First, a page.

Canadian Maker of Smart Locks Settles with FTC Over Deceptive Security Claims
Time 2 Minute Read

A Canadian maker of Internet-connected padlocks, Tapplock, Inc. (“Tapplock”), settled Federal Trade Commission (“FTC”) allegations that the company violated Section 5 of the FTC Act by falsely claiming that its “smart locks” were secure. The FTC alleged that Tapplock “did not take reasonable measures to secure its locks, or take reasonable precautions or follow industry best practices for protecting consumers’ personal information.” The FTC further alleged that Tapplock did not have a security program in place prior to security researchers discovering vulnerabilities in the design and function of the smart locks.

According to the FTC complaint, the smart locks interact with a companion mobile app that enables a user to lock and unlock the smart lock via a Bluetooth connection. The mobile app collects personal information, including usernames, email addresses, profile photos, location history, and the precise location of users’ smart locks. Tapplock advertised the smart locks as “Bold. Sturdy. Secure.” and touted a number of features designed to make the smart locks “unbreakable.” In its privacy policy, Tapplock stated that it takes reasonable precautions and follows industry best practices to make sure users’ personal information is not inappropriately lost, misused, accessed, disclosed, altered or destroyed. Security researchers identified both physical and electronic vulnerabilities that allowed them to unlock and lock the smart locks and gain access to users’ personal information.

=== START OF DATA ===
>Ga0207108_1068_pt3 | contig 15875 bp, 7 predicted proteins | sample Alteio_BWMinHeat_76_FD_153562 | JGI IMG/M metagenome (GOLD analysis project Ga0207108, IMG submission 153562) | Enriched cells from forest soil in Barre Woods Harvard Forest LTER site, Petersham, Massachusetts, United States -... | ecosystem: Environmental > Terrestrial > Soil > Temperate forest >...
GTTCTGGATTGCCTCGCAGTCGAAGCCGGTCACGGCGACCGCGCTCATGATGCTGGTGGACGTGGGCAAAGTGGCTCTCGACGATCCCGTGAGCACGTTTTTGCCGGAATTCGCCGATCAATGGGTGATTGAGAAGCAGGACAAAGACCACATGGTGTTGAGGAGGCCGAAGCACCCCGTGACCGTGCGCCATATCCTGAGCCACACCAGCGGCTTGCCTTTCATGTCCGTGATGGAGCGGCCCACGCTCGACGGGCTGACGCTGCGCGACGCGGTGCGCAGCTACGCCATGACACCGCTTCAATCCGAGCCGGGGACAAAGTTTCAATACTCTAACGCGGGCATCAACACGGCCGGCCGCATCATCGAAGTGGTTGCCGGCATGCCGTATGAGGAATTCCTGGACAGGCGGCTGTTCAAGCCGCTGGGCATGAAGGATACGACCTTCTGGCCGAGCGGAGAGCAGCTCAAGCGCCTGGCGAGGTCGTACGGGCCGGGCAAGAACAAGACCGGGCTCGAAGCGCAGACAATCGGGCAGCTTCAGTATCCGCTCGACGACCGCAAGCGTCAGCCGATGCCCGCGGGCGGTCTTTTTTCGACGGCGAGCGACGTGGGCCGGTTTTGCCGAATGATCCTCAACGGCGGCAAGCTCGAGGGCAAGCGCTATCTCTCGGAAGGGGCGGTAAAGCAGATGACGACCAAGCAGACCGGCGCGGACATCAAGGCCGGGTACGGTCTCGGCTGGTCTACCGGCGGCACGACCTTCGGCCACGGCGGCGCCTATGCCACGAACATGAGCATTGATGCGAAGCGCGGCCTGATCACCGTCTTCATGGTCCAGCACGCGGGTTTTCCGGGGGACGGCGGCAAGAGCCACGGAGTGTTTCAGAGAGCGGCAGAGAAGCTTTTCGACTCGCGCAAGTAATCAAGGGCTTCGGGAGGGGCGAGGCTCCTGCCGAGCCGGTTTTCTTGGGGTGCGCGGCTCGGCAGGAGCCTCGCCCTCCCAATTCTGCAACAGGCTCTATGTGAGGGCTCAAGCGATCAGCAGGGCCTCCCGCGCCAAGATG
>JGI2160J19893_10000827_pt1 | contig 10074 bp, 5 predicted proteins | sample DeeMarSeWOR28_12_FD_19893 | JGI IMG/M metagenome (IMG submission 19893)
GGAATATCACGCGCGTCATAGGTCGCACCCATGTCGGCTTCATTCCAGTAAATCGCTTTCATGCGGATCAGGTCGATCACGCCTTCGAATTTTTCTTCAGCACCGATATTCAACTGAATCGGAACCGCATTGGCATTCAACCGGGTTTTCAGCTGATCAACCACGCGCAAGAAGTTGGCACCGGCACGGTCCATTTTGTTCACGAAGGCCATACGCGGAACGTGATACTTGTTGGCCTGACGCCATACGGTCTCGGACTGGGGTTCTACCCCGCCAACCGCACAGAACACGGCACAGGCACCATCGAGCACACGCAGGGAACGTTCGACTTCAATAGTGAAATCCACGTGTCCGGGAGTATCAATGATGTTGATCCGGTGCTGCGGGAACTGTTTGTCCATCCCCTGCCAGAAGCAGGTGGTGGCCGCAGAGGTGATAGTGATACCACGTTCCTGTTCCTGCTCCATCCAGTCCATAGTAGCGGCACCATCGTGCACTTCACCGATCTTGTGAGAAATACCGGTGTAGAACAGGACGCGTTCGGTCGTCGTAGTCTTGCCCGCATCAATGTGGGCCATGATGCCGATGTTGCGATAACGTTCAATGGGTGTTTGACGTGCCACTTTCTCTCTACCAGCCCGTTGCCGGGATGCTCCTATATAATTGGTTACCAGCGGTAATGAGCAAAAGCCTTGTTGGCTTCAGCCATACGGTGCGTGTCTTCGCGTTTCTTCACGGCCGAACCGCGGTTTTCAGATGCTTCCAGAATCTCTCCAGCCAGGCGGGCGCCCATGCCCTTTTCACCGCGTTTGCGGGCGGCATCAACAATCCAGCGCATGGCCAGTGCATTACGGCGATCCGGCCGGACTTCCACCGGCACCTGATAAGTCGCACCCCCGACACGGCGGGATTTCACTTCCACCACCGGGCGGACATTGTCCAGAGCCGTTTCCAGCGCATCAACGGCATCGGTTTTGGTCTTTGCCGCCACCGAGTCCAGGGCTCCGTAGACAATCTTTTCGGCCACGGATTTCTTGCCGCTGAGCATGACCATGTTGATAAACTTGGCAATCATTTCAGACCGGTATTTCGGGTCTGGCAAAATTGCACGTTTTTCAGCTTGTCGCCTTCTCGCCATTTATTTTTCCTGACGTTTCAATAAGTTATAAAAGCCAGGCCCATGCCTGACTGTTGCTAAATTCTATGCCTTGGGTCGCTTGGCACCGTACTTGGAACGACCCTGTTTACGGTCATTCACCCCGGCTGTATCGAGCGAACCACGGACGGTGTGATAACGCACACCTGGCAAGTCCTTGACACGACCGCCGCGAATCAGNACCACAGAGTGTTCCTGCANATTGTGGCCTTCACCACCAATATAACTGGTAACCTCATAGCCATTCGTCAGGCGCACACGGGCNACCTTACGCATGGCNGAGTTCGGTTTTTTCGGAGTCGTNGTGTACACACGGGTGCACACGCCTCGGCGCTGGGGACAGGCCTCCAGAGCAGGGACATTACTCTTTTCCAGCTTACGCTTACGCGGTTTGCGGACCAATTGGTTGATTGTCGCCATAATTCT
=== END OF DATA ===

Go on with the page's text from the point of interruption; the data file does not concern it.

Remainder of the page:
Under the terms of the settlement, Tapplock agrees to implement a comprehensive security program and undertake a number of security measures, including obtaining independent assessments of its security program every two years. In a blog post, the FTC reiterated that Internet of Things (“IoT”) companies wanting to avoid similar mistakes should implement “security by design,” encourage a culture of security, design products with authentication in mind, follow industry best practices (such as encryption techniques), and protect interfaces between their IoT products and other devices and services.

The settlement also prohibits Tapplock from misrepresenting its privacy and security practices. According to Andrew Smith, Director of the FTC’s Bureau of Consumer Protection, “[t]ech companies should remember the basics—when you promise security, you need to deliver security.”


Subscribe Arrow

Recent Posts




Jump to Page